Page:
Digital Twin Update: Why CAD Majors are Failing in Brownfields

Digital transformation remains a hot topic among owner-operators in energy and manufacturing industries. But if you ask SMEs what exactly a "digital transformation" should look like, you’re likely to get a myriad of answers.

Common questions in the digitization journey include the following: Does it require me to model my plant in 3D? Does it require me to change CAD platforms? Do I have to buy and install a lot of software? Is it expensive? Is there an “out of the box” solution for my plant digitization needs?

What makes the prospect of transforming assets to digital twins so enticing is that they give owner-operators in petroleum refining, chemicals, oil & gas, and other manufacturing industries the ability to implement an infinite number of custom-use cases to drive profitability, operational excellence, and compliance.

In order to do this, digital plans must include a digital infrastructure that connects a plant’s piping and instrumentation data to 3D asset visualization.

Ei’s ‘digital twins’ build connectedness between a plant’s engineering assets to facilitate data integration and drive profitability.

While CAD Majors like @HexagonPPM, @AVEVA and @Bentley see themselves as natural go-to providers for plant automation, their limited industry expertise severely undermines their effectiveness in digitizing assets that are of real use to plant operators.

In contrast, Ei’s operational knowledge and practical approach to solving operational challenges through digital transformation makes digitized assets with plant workflow in mind. This distinction makes a real difference to an operator’s bottom line. 🤑

In short: CAD Majors are biting off more than they can chew. But that’s easy to do when you have limited expertise of the task at hand. CAD Majors cannot efficiently or cost-effectively support a plant’s move from largely analog processes to digital workflows for four main reasons:

Reason #1: CAD Majors Underestimate the Complexity of Most Plant’s Computer-Aided Design Foundation: 90% or more of the 200+ oil, gas, and chemical plants I have supported utilize “vanilla” AutoCAD as a CAD foundation. This means the majority of P&IDs, isometrics, electrical one-line diagrams, plot plans and other engineering and design documents are stored in a native and non-data driven AutoCAD environment.

Let me be clear: THERE IS NO ‘EASY BUTTON’ to convert AutoCAD schematics into a data-driven format to facilitate a ‘single source of truth.’ However, some companies (like Ei) have developed cost-effective trade secrets and simple-yet-comprehensive workflows to support the digitalization journey.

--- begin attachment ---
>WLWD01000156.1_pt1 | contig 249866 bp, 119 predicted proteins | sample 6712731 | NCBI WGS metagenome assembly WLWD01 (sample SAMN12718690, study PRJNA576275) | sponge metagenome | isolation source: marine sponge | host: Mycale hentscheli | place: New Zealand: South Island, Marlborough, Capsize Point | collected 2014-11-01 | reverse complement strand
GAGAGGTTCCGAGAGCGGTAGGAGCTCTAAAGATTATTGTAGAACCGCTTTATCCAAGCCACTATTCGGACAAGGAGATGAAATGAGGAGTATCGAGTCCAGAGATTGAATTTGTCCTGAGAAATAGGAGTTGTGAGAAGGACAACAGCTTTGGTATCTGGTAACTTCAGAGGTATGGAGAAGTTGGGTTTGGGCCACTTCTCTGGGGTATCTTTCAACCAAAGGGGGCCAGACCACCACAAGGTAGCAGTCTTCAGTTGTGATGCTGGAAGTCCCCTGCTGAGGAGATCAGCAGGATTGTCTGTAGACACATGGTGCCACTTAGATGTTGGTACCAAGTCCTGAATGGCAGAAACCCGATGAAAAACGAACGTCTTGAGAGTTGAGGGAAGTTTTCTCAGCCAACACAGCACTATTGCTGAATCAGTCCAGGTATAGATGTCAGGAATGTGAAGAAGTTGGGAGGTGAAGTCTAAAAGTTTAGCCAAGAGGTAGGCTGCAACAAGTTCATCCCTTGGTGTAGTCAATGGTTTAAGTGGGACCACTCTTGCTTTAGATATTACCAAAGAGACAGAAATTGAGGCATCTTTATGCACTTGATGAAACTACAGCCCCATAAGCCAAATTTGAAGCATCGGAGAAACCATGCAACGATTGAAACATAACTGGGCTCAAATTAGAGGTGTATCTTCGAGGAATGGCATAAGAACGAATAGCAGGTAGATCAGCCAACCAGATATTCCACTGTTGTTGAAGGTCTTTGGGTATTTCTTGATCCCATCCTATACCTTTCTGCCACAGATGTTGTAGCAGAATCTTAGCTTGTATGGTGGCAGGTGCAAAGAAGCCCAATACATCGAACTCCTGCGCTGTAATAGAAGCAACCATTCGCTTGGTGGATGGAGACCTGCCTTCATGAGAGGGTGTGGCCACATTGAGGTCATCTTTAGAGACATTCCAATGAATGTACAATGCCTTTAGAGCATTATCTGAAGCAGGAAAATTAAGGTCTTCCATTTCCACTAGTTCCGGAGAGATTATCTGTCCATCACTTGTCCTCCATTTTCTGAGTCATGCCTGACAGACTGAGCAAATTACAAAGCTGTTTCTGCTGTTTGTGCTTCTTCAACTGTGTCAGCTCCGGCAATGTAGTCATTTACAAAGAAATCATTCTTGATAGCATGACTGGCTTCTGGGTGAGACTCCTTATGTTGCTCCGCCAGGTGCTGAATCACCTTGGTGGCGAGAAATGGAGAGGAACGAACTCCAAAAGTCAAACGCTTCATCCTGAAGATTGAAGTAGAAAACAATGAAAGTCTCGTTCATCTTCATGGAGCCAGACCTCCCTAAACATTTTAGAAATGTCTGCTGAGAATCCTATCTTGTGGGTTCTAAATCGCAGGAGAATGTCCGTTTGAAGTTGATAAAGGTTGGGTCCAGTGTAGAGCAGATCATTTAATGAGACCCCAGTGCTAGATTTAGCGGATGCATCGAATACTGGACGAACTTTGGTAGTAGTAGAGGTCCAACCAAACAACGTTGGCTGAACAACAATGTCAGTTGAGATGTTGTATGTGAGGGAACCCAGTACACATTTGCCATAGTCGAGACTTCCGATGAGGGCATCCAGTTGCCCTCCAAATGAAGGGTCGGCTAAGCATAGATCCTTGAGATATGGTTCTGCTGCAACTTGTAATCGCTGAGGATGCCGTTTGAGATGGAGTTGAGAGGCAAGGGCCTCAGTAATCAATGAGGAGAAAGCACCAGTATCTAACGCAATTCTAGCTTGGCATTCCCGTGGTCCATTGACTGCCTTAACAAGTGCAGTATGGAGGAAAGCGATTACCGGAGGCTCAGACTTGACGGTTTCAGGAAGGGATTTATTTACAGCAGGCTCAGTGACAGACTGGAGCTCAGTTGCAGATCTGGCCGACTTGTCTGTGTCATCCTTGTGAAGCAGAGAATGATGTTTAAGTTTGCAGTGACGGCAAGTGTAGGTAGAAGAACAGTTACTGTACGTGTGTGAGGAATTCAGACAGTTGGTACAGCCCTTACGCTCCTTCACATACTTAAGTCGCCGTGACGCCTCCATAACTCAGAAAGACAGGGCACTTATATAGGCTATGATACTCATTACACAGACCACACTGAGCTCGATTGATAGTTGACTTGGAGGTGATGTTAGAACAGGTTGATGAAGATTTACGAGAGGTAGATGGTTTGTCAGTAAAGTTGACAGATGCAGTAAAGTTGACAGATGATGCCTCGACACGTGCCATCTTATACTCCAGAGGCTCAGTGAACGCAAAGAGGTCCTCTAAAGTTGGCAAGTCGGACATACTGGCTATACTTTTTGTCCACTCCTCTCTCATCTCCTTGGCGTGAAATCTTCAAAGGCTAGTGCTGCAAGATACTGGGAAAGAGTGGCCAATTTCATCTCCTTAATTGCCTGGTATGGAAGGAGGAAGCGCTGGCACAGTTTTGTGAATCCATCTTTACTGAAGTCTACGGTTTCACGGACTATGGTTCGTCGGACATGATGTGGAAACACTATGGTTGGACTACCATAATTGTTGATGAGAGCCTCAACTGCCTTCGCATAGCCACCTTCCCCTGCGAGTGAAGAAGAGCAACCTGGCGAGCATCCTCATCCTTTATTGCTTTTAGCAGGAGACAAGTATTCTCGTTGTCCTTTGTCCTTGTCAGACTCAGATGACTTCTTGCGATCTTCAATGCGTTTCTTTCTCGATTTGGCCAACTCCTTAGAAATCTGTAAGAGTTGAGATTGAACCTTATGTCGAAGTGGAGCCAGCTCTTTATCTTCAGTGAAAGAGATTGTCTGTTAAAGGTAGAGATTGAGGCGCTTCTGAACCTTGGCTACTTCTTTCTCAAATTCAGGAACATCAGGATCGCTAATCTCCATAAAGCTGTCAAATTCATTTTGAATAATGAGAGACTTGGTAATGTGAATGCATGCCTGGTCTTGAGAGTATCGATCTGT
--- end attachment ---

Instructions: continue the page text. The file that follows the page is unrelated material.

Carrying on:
Making the jump from a native AutoCAD environment to SmartPlant/Smart3D or AVEVA is not only costly and complicated, it requires a complete overhaul of existing workflows and management of change which can make for a turbulent journey if guided by CAD Majors.

Reason #2: CAD Majors Have Limited Expertise in Plant Operations: CAD Majors are software product companies that support implementation, but they lack the ability to truly support an owner-operator’s digitalization journey from end-to-end. They fail to identify and understand high-priority use cases that drive digitalization and 3D asset visualization among various stakeholders.

Reason #3: CAD Majors Crowd Their Platforms: Have you ever looked at the ribbon bar of CAD software? It is riddled with more buttons, menus, and commands than the dashboard of the Millennium Falcon. An effective platform must combine simplicity and ease of use to guide both young-and-old personnel.

Reason #4: CAD Majors Cannot Quote Competently: I have yet to see any CAD Major put forth a comprehensive understanding of the costs associated with implementing a digital twin. Sure, there are costs to digitize P&IDs and schematics, as well as to 3D scan/model and integrate these into a ‘single source of truth,’ but their failure to understand the business makes them a precarious choice that no plant can ultimately afford.


Beyond software, storage, and service implementation fees, there is a key component that the CAD Majors fail to understand: the cost of improving management of change workflows, as well as training potentially thousands of employees and contractors. These are significant costs that must be factored into a multi-year plan to successfully implement a digital twin.

In summary, the digitalization journey ultimately requires inclusive planning with a team that can understand a facility’s site-specific legacy systems, its goals, priorities, and budget. For more than a decade, Ei has acquired the knowledge, skill, and abilities to support end-to-end digital transformation. Soon we will be releasing a platform that will disrupt the flawed offerings of CAD Majors while providing a cost-effective, simplistic, and easy-to-use front end to unlock the value and potential of digitalization. 😉

#digitaltwin #digitaltransformation #plantdigitization #oilandgas #disruptivetech